Time once more to focus in on Dutch literature as Iris kicks off Dutch Literature Fortnight. And I’m starting with a book that I fully expect to take my Best of 2013 Black Comedy award … although really I should not be laughing.
Winner Dutch Audience Award 2009
Translated by Sam Garrett (Interviewed here.)
4 adults meet for dinner in a swanky restaurant. Two brothers and their wives. The elder brother is a politician, well-known, used to calling the shots. His younger brother, the narrator, resentful of all that brings with it. It soon becomes clear that this is no recreational appointment – there is something unpleasant that the two families must confront ..
…. a deeply disturbing crime committed by their children. (And one based on a real case.)
The criminals thus far remain unidentified by the police, and, indeed, the narrator isn’t even sure if his wife knows. He is sure, however, that his brother, the politician, does know and has decided that the time is nigh for decisive action.
So, as they take their seats and procrastinate their way through the courses, continually interrupted by the maître d’hôtel and his high-faluting upselling of the dishes served,
These are Greek olives from the Peloponnese, lightly doused in first-pressing, extra-virgin olive oil from Sardinia, and polished off with rosemary ….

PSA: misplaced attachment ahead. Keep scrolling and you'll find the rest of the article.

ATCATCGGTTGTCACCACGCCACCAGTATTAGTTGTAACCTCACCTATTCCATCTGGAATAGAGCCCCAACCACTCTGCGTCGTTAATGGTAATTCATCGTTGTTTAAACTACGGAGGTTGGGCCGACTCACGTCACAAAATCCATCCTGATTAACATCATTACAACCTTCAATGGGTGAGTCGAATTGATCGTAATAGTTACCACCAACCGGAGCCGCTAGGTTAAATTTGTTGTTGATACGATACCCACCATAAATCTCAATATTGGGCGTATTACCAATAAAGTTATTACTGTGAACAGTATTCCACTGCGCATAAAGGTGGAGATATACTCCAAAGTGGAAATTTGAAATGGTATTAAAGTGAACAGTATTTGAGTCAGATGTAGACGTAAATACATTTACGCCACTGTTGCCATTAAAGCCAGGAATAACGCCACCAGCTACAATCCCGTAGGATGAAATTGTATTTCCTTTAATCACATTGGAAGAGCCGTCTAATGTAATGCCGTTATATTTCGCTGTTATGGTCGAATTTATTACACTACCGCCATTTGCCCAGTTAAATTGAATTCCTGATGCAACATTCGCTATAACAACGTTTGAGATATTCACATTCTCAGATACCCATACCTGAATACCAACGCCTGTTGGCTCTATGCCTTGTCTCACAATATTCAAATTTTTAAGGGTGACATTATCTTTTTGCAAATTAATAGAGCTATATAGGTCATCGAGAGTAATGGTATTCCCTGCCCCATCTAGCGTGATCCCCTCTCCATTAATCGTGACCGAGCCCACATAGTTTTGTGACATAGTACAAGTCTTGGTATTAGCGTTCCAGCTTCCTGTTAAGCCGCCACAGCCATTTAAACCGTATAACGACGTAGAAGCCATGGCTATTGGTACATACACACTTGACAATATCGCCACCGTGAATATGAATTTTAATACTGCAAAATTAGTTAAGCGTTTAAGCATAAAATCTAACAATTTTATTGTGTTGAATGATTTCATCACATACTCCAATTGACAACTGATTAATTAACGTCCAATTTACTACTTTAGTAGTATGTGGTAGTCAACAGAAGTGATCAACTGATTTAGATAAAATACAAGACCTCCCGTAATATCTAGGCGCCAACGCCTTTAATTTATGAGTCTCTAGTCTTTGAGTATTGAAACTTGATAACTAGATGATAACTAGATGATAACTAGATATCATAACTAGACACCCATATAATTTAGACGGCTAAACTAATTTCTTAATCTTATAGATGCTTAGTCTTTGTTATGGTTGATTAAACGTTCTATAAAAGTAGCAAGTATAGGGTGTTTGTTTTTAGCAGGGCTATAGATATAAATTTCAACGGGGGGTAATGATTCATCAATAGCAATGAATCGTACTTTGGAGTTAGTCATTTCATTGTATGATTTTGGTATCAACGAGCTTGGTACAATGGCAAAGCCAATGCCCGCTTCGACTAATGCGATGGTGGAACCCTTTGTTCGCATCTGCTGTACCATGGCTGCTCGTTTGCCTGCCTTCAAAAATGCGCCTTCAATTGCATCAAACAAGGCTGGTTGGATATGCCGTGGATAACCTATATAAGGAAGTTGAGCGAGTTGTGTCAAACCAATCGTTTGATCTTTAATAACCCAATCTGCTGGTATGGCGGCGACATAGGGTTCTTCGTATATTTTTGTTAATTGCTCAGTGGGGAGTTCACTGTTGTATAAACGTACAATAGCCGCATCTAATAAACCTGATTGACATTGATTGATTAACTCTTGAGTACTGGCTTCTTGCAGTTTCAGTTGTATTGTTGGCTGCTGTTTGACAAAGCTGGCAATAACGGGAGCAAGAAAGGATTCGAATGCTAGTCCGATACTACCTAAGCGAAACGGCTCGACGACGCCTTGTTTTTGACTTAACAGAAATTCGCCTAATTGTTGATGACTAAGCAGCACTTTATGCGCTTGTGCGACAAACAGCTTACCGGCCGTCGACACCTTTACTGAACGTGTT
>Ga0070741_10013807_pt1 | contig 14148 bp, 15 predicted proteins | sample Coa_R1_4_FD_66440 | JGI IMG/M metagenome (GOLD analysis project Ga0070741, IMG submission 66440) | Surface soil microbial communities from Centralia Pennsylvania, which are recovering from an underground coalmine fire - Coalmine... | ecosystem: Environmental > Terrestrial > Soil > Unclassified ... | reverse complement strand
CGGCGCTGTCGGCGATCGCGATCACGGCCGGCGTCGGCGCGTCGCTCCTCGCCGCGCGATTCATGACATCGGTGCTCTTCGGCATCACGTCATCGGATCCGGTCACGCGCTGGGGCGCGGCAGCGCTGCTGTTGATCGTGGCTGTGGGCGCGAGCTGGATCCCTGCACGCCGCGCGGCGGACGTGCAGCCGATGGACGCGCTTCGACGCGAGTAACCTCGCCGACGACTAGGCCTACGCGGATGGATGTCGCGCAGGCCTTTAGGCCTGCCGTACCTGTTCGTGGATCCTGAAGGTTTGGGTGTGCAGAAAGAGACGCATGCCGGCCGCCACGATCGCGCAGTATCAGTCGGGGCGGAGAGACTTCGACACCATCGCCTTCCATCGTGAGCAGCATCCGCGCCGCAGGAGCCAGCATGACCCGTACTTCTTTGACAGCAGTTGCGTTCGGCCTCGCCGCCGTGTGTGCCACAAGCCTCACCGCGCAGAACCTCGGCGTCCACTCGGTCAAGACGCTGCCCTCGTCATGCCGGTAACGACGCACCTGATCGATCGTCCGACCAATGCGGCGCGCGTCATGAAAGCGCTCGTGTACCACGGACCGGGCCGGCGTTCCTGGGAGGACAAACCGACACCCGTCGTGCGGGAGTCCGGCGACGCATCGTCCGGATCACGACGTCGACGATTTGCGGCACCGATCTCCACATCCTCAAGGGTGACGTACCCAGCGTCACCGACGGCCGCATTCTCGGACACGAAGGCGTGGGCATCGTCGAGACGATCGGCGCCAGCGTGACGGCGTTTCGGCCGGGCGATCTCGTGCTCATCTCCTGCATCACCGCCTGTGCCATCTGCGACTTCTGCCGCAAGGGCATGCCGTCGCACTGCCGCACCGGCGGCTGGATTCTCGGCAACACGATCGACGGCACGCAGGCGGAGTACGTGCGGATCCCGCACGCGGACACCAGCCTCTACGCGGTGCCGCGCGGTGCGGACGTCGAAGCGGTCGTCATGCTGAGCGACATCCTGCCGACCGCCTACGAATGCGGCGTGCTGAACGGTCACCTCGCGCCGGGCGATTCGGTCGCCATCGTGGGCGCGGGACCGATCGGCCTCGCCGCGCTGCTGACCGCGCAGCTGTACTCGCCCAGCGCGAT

undercurrents exert their drag, nerves begin to fray and barely concealed animosities surface. When the politician, supremo of the dramatic public gesture, reveals his intentions, all hell breaks loose.
Interwoven with the conversation at table is the history of what has been happening at home since the awful event – all from the viewpoint of the narrator. Turns out, in his preoccupation to protect his wife, he unwittingingly developed a blind spot and that the wives aren’t attending this dinner to simply provide polite conversation.
And in an another twist on people not being what they seem, the ever-increasing polarised views of the narrator give more than one pause for thought.
I started this review suggesting that its subject is no laughing matter. That’s certainly true but the narrative voice is so superbly jaundiced, outraged and entertaining that it’s impossible not to. Neither have I ever had my moral compass so thoroughly subverted. How far would you go to protect the ones you love? asks the front cover. Think you know? Read this and think again!